Seminars in Immunology | Year: 2010

αβ T cell receptors (TCRs) have traditionally been viewed as receptors for peptide antigens presented by either Major Histocompatibility Complex (MHC) class I (for CD8 T cells) or MHC class II (for CD4 T cells) antigen-presenting molecules. However, it is now clear that some T cell lineages express TCRs that are specialized for recognition of lipid-based antigens presented by the MHC class I-like CD1 family. Recently, the molecular basis for the TCR recognition of glycolipid antigens presented by CD1d has revealed an evolutionarily conserved-docking mode that is distinct from that of peptide-based recognition. T cells carrying these receptors follow a unique developmental pathway that results not only in unconventional antigen specificity, but also seemingly exaggerated functional capabilities, which makes these cells and their antigens highly attractive targets for immunotherapeutic manipulation. © 2009 Elsevier Ltd. All rights reserved. Source


Grant
Agency: National Science Foundation | Branch: | Program: SBIR | Phase: Phase I | Award Amount: 199.21K | Year: 2010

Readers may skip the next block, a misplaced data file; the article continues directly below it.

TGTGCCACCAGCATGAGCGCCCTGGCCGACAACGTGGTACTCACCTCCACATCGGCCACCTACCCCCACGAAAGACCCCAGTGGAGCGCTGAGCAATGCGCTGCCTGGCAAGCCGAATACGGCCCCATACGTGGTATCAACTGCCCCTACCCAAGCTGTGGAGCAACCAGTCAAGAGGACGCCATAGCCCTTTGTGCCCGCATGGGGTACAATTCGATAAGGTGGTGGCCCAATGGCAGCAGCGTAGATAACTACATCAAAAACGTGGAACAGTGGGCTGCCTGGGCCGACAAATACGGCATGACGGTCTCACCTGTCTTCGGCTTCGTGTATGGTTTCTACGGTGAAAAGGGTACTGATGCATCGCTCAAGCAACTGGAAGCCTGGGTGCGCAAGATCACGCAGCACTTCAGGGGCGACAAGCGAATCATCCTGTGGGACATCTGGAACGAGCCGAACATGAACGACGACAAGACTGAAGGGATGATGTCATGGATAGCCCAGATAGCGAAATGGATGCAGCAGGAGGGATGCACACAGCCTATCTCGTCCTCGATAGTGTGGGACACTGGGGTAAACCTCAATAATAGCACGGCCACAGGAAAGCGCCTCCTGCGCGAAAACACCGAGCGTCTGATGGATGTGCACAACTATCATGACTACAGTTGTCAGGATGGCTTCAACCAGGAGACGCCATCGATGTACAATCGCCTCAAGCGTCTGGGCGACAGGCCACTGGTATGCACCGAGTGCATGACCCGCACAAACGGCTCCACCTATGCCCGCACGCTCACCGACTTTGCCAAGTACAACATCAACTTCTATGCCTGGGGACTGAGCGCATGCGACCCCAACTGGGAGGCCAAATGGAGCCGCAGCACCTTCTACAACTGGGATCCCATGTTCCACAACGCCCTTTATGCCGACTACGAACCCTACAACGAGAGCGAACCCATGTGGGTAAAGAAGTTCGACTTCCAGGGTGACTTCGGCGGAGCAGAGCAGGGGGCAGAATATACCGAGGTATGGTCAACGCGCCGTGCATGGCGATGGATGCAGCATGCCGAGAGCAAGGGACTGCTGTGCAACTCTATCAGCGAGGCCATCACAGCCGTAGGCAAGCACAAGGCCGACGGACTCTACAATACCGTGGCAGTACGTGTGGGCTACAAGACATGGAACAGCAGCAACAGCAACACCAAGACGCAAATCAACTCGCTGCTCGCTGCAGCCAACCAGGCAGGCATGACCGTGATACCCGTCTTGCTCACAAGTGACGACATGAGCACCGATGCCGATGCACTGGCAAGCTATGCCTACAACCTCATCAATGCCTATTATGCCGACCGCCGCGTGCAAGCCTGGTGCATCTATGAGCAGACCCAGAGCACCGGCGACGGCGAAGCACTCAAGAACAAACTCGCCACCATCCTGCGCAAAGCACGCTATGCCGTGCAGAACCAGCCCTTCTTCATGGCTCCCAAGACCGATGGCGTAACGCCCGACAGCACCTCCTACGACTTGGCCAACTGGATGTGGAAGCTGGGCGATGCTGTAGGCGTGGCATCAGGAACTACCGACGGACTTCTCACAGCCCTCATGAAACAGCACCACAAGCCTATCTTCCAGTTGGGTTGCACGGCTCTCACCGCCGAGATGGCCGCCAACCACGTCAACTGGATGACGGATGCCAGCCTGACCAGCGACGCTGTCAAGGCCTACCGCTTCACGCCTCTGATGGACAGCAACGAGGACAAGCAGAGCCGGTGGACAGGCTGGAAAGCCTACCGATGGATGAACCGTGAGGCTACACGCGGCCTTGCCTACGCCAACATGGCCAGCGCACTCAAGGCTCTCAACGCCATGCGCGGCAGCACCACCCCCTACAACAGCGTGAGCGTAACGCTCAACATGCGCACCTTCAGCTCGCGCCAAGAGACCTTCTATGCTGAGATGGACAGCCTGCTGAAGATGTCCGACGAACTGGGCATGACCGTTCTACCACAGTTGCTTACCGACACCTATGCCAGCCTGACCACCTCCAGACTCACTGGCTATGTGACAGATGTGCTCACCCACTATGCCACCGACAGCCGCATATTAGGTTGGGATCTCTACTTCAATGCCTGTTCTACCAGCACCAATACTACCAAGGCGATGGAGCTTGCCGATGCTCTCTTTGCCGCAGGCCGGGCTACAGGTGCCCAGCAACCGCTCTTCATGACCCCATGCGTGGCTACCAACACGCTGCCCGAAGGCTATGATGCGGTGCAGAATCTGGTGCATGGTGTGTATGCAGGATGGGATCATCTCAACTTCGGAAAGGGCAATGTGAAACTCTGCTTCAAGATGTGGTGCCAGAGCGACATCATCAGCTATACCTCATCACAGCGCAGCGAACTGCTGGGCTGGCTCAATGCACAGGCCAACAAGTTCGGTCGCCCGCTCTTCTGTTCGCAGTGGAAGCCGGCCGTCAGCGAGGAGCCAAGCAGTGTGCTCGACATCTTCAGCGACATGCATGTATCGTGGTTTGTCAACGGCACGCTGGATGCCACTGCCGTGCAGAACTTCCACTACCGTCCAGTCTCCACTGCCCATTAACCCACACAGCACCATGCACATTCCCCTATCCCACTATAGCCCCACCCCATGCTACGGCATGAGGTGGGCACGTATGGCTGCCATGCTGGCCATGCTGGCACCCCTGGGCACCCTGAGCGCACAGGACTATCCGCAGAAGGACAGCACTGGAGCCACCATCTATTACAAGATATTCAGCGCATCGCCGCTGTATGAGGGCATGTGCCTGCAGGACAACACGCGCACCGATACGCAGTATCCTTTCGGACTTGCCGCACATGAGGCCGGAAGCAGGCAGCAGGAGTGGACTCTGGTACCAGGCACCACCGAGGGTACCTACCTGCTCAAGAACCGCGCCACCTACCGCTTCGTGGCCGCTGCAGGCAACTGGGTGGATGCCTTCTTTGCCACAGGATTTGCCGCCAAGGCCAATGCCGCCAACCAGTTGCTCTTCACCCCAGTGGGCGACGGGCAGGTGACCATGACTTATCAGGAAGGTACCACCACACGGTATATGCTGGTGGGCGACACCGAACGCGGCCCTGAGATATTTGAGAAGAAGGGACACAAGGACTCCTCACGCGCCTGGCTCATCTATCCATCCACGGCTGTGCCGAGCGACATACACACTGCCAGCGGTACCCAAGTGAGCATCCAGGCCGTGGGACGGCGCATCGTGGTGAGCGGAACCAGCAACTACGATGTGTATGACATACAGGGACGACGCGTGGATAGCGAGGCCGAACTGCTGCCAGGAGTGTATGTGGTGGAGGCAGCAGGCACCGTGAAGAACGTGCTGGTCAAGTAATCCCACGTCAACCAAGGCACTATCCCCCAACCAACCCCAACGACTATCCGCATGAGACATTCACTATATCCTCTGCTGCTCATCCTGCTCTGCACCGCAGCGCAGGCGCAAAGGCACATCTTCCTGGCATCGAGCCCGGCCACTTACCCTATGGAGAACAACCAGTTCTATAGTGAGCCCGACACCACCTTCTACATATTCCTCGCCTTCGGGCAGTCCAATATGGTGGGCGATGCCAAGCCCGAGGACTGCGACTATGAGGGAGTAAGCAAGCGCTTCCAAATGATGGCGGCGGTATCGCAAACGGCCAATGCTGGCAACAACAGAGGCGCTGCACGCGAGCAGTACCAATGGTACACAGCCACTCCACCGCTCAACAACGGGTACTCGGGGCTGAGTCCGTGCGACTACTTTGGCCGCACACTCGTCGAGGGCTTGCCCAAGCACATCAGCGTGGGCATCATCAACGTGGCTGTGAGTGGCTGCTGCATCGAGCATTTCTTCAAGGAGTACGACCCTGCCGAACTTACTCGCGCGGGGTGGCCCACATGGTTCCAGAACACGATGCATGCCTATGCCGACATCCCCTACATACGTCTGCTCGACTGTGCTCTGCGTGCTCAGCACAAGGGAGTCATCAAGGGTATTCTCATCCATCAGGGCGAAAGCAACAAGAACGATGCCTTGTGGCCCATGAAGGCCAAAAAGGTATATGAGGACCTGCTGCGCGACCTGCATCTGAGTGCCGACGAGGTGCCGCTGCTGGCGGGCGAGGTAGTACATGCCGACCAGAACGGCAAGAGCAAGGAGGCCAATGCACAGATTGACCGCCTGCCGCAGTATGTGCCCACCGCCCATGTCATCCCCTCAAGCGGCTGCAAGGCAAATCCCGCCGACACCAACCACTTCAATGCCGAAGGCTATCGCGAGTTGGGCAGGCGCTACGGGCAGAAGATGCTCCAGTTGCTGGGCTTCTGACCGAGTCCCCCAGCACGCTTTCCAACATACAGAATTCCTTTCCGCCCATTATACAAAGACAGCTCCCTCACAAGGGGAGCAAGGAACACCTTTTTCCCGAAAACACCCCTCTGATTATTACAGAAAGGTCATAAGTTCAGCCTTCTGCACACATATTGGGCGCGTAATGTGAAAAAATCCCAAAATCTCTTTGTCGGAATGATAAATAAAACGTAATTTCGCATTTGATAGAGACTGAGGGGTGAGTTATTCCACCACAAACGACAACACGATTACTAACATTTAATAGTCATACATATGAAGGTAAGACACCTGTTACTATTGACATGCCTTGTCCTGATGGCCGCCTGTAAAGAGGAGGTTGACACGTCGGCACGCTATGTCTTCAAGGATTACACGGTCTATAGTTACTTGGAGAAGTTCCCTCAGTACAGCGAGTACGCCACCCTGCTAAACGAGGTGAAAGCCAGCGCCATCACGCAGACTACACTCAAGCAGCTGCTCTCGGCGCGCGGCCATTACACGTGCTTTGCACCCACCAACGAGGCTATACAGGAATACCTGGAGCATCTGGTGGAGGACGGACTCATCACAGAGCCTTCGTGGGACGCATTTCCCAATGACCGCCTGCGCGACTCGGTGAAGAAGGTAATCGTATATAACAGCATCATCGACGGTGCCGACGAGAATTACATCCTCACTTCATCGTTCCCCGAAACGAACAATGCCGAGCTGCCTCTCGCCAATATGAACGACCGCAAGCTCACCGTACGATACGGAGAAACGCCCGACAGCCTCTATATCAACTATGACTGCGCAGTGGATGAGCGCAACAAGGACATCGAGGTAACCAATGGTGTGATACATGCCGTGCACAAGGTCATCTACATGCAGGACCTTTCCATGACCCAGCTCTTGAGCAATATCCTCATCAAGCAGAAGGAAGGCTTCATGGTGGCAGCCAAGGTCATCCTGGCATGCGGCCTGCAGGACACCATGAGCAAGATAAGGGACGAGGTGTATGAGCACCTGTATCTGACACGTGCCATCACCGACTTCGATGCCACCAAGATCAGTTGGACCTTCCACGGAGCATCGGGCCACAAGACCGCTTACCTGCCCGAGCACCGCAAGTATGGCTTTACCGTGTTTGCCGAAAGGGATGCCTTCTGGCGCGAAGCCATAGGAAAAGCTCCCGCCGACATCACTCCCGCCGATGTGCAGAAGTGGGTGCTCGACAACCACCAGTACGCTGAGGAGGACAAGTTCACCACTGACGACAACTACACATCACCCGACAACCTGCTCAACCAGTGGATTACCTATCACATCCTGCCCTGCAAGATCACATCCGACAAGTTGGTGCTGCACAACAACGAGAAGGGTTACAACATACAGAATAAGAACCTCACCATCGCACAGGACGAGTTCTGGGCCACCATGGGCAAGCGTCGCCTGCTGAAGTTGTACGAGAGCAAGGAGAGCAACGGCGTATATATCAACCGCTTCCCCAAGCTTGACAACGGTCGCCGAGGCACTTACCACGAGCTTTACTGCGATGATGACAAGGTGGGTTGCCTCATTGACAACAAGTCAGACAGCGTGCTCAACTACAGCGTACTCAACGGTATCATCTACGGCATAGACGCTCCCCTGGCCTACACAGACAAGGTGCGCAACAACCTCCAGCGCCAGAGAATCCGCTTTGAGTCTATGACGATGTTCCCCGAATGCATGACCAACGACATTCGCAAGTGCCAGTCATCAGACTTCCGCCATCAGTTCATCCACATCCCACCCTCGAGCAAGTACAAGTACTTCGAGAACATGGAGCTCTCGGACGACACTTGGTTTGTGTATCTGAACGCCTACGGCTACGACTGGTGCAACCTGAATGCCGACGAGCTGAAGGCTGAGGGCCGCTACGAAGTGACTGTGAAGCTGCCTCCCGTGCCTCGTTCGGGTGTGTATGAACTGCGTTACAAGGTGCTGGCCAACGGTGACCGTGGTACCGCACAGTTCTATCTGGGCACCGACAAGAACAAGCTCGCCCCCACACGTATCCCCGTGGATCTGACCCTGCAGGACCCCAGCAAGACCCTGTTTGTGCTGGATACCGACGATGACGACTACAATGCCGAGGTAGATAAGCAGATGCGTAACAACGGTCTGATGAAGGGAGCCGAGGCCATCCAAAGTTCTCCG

This Small Business Innovation Research (SBIR) Phase I project proposes to make new blood vessels by using a synthesized human protein as a guide for growing human cells into tissues. The guide will be molded into a tubular shape. The protein, a water soluble form of human elastin can be produced by fermentation and will be purified, mixed with a catalyst and cast into tubular shaped molds made of glass or plastic. After the protein has set up in the tubular mold, it will be removed, tested for its strength and ability to stretch, and mixed with human epithelial cells in tissue culture media. The cells will be allowed to grow on and within the solidified protein to form a combination of a strong, elastic vessel surrounded by layers of human cells. The broader impacts of this research are the availability of new and better performing blood vessel material for dialysis patients. Dialysis patients experience problems with damage to their blood vessels during the dialysis procedure. These complications currently cost a total of $1.5 billion extra. Reducing the costs, pain and complications by using a new vascular material represents a large benefit to patients and physicians.